The US Office of Naval Research (ONR) and an industry partner have successfully tested a solid-state, high-energy laser (HEL) from a surface ship, which disabled a small target vessel.
The navy and Northrop Grumman completed at-sea testing of the Maritime Laser Demonstrator (MLD), which is said to have validated the potential to provide advanced self-defence for surface ships and personnel by keeping small-boat threats at a safe distance.
The latest test took place near San Nicholas Island, off the coast of central California in the Pacific Ocean test range. The laser was mounted onto the deck of the navy’s self-defence test ship, the former USS Paul Foster (DD 964).
‘This is the first time a HEL, at these power levels, has been put on a navy ship, powered from that ship and used to defeat a target at range in a maritime environment,’ said Peter Morrison, program officer for ONR’s MLD.
In just slightly more than two-and-a-half years, the MLD has gone from contract award to demonstrating a navy ship defensive capability, he said.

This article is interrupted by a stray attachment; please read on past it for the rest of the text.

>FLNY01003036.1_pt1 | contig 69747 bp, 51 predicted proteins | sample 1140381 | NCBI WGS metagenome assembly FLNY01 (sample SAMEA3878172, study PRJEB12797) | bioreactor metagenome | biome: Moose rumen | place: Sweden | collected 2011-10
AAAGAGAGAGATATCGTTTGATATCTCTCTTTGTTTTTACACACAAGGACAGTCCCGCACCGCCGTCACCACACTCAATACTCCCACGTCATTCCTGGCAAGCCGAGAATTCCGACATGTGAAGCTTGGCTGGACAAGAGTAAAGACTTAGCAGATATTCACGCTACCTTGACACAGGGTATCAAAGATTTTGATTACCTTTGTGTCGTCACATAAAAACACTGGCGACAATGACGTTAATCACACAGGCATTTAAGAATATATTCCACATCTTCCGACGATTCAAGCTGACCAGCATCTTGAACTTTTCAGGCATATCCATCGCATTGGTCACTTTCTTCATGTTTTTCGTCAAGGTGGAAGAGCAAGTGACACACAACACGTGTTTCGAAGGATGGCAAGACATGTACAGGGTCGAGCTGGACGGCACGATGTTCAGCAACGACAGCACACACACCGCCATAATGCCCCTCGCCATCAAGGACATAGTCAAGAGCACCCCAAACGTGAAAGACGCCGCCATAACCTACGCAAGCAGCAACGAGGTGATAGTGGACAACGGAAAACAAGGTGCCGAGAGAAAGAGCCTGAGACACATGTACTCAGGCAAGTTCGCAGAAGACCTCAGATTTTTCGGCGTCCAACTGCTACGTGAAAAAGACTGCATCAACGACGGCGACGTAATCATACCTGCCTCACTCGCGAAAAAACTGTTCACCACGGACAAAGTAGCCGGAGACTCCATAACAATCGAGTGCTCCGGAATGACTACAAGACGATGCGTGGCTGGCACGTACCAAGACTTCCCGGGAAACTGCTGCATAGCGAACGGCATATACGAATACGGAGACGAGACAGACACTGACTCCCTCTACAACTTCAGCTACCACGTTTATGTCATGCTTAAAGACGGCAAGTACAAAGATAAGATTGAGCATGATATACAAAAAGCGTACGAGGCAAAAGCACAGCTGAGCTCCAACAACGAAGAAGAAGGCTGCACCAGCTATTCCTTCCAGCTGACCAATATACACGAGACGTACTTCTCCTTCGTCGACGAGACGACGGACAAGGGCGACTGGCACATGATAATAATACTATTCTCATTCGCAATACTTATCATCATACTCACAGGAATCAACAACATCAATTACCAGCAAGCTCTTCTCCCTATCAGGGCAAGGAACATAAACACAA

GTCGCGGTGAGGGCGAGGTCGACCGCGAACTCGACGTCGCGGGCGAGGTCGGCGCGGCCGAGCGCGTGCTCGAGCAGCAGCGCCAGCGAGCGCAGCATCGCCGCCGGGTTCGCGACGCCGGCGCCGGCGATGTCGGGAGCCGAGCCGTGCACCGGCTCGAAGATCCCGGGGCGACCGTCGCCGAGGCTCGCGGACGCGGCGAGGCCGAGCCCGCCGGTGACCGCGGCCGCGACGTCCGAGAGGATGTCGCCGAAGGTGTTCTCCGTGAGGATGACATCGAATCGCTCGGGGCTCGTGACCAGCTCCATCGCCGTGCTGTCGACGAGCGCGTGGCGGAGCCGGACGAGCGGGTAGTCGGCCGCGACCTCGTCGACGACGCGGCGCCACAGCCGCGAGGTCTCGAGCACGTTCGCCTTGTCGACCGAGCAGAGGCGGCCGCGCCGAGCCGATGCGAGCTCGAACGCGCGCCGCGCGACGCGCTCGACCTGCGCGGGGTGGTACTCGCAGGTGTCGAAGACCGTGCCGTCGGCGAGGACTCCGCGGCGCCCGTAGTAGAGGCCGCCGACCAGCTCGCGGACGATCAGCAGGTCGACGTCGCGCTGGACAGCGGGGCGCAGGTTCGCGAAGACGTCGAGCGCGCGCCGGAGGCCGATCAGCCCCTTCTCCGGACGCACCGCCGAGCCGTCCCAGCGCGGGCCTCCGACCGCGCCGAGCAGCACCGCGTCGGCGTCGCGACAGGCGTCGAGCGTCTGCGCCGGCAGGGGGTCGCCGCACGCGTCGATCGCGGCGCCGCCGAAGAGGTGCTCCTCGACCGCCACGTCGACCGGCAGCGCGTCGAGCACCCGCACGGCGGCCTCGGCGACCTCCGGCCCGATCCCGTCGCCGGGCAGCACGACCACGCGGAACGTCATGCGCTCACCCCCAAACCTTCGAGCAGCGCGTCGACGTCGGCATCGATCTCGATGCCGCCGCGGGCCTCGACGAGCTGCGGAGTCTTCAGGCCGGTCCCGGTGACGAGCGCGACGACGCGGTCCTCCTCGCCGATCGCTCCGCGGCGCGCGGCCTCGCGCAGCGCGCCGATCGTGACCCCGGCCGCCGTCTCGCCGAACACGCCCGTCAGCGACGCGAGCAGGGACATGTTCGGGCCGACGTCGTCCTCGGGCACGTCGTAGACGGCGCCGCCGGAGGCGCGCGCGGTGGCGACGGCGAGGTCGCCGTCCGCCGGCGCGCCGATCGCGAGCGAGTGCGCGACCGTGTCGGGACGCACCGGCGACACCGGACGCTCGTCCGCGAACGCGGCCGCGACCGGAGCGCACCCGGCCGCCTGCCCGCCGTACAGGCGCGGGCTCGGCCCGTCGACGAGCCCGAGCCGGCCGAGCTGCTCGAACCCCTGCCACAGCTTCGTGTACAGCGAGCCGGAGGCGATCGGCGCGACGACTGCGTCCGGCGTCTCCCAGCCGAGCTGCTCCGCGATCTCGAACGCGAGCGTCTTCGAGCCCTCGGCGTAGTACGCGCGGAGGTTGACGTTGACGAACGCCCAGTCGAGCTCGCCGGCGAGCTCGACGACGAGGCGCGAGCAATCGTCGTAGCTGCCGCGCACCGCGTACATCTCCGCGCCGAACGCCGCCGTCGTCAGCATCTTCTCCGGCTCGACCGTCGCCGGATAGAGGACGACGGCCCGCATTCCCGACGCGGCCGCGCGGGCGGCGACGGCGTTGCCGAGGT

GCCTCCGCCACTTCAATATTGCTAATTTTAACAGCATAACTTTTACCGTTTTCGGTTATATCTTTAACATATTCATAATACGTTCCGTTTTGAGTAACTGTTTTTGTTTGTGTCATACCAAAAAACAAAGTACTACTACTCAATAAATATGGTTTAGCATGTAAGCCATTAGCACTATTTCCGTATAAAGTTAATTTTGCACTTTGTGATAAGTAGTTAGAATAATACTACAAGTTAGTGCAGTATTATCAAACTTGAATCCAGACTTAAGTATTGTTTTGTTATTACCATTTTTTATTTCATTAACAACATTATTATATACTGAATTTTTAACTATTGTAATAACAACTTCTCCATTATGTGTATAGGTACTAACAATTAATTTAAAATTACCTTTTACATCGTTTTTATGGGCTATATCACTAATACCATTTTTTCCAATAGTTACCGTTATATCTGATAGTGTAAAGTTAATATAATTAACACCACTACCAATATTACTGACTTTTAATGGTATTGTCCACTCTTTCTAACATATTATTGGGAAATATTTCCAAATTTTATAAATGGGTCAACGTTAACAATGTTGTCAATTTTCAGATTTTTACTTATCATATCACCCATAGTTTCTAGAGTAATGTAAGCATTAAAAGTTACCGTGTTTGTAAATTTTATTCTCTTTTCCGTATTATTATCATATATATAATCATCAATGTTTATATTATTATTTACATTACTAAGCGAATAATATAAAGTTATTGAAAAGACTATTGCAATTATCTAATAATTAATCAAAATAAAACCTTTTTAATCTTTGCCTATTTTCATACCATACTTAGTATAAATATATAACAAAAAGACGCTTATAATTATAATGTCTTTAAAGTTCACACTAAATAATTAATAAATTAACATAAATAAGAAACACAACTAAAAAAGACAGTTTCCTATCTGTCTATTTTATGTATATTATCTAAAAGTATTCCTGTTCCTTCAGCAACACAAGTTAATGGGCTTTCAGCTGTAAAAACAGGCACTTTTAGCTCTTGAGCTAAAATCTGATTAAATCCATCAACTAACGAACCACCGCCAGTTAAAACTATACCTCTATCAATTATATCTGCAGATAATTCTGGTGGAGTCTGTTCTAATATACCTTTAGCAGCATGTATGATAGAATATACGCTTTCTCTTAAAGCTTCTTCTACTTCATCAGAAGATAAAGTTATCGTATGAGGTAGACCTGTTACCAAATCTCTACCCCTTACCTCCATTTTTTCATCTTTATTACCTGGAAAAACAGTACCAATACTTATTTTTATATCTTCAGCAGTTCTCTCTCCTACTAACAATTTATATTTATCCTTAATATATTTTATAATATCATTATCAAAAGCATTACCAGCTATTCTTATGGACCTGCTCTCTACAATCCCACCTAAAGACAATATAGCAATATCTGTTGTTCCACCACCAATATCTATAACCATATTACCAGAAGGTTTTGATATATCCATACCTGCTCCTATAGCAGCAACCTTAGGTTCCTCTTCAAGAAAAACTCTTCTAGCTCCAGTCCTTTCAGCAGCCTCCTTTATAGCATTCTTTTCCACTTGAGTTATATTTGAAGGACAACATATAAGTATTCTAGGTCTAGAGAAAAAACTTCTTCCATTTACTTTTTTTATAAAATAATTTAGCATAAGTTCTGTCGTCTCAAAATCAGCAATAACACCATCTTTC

‘We are learning a ton from this programme — how to integrate and work with directed energy weapons,’ Morrison said. ‘All test results are extremely valuable regardless of the outcome.’
Additionally, the navy accomplished several other benchmarks, including integrating MLD with a ship’s radar and navigation system and firing an electric laser weapon from a moving platform at sea in a humid environment.
Other tests of solid-state lasers for the navy have been conducted from land-based positions.
Having access to a HEL weapon will one day provide war fighters with options when encountering a small-boat threat, Morrison said.
But while the MLD test on 6 April proves the ability to use a scalable laser to thwart small vessels at range, the technology will not replace traditional weapon systems.